Friday, December 11, 2009

The Myth of the Aging Developer

I question that I've heard throughout my career is, "What happens to older software developers?" The danger with this question is when the discussion turns to the implied version which is "The lack of older developers means that it is a young persons game." Nothing could be further from the truth..

My wife and I are both developers. We have both been working as developers for 15+ years. One thing we noticed was that there were a lot of people working as developers who really shouldn't be, they didn't have the aptitude, interest or sometimes even the background. It would be easy to dismiss the problem as a lack of proper education but that doesn't explain the developers who lack a CS degree but who can code circles around veteran devs. Those folks usually decide that programming is not for them and move on to different job. Some go into management, some become analysts, while others change careers completely.

What's left? The ones who are passionate about development and are interested in doing it right. They love learning new stuff and don't gripe about how things used to be in "The good ole' days." They might be grumpy but they usually know their stuff.

The main problem would be in finding management who doesn't have a pre-conceived notion about what makes a good developer. If they feel that only the younger ones have the stamina to keep up with the pace, I'd wonder whether those same employers were the same ones who believe that the 'Deathmarch' style of project management is standard operating procedure. They'd rather grind through fresh-meat developers (Code-Monkeys anyone?) than listen to the experienced ones and change their development process much less change their management style.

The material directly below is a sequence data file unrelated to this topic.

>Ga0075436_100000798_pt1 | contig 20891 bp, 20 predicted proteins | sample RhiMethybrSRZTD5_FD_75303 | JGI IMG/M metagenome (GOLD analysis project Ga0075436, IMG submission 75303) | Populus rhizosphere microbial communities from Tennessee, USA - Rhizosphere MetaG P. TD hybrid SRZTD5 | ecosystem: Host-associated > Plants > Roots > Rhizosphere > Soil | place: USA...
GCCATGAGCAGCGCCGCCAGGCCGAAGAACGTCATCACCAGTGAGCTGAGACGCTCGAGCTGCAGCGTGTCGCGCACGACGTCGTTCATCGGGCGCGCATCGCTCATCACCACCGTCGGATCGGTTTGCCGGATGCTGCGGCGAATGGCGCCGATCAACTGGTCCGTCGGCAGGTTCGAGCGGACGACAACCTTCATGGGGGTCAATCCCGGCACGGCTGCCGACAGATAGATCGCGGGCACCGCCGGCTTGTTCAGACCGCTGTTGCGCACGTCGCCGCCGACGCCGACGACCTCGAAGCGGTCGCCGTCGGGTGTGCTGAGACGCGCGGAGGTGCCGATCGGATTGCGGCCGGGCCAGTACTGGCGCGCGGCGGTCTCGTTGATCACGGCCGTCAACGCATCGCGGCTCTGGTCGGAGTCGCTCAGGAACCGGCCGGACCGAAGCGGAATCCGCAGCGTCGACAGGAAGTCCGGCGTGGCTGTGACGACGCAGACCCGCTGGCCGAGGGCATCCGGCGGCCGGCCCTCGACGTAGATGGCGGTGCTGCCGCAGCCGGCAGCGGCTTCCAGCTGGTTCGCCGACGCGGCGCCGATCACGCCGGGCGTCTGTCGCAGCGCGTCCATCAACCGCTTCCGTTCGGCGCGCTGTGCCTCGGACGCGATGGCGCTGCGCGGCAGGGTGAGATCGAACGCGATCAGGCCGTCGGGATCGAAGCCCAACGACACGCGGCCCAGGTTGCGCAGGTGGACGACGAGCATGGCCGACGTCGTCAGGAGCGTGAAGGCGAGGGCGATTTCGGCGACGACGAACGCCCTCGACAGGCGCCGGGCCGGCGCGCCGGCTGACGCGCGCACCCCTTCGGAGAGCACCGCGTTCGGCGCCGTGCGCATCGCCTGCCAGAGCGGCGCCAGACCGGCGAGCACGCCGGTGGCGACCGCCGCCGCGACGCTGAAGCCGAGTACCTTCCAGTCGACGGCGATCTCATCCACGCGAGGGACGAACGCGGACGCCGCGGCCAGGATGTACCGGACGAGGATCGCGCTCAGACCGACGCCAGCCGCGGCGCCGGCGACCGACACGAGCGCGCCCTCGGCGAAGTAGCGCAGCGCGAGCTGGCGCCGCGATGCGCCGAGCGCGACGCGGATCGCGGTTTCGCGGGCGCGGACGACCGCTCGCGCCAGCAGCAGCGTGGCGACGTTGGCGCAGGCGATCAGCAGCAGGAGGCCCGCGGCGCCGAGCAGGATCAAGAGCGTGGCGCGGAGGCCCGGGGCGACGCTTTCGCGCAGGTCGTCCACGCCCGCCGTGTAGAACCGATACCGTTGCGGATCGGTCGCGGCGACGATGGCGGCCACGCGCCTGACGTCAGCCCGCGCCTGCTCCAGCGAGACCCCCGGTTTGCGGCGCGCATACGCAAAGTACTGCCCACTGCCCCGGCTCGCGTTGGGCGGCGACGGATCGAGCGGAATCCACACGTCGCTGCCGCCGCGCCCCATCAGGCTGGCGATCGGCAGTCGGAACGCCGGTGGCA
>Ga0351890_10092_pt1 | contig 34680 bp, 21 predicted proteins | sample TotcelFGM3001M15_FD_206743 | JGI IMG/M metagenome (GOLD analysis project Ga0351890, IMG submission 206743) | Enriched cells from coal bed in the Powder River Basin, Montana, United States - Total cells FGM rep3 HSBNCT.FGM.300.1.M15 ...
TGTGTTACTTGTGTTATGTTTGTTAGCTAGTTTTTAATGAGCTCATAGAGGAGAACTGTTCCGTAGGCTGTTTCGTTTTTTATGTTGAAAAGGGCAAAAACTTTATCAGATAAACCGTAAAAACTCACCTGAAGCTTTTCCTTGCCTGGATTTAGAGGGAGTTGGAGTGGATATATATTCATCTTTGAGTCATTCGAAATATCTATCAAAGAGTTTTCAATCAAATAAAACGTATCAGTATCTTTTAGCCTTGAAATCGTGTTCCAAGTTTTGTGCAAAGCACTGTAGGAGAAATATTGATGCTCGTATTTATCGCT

Lastly, I've noticed that doing nothing but coding holds less business value than being able to communicate with customers, users, management, and vendors. One reason you start coding less is because finding answers to ambiguous requirements takes more experience and provides more payback to the business.

My advice, to those who worry about their coding future, would be to find a place where they need experienced developers to help with the overall task of creating or maintaining software, that also gives you the opportunity to code regularly. That way you can have the time to keep up with industry changes while taking advantage of your understanding of software development.
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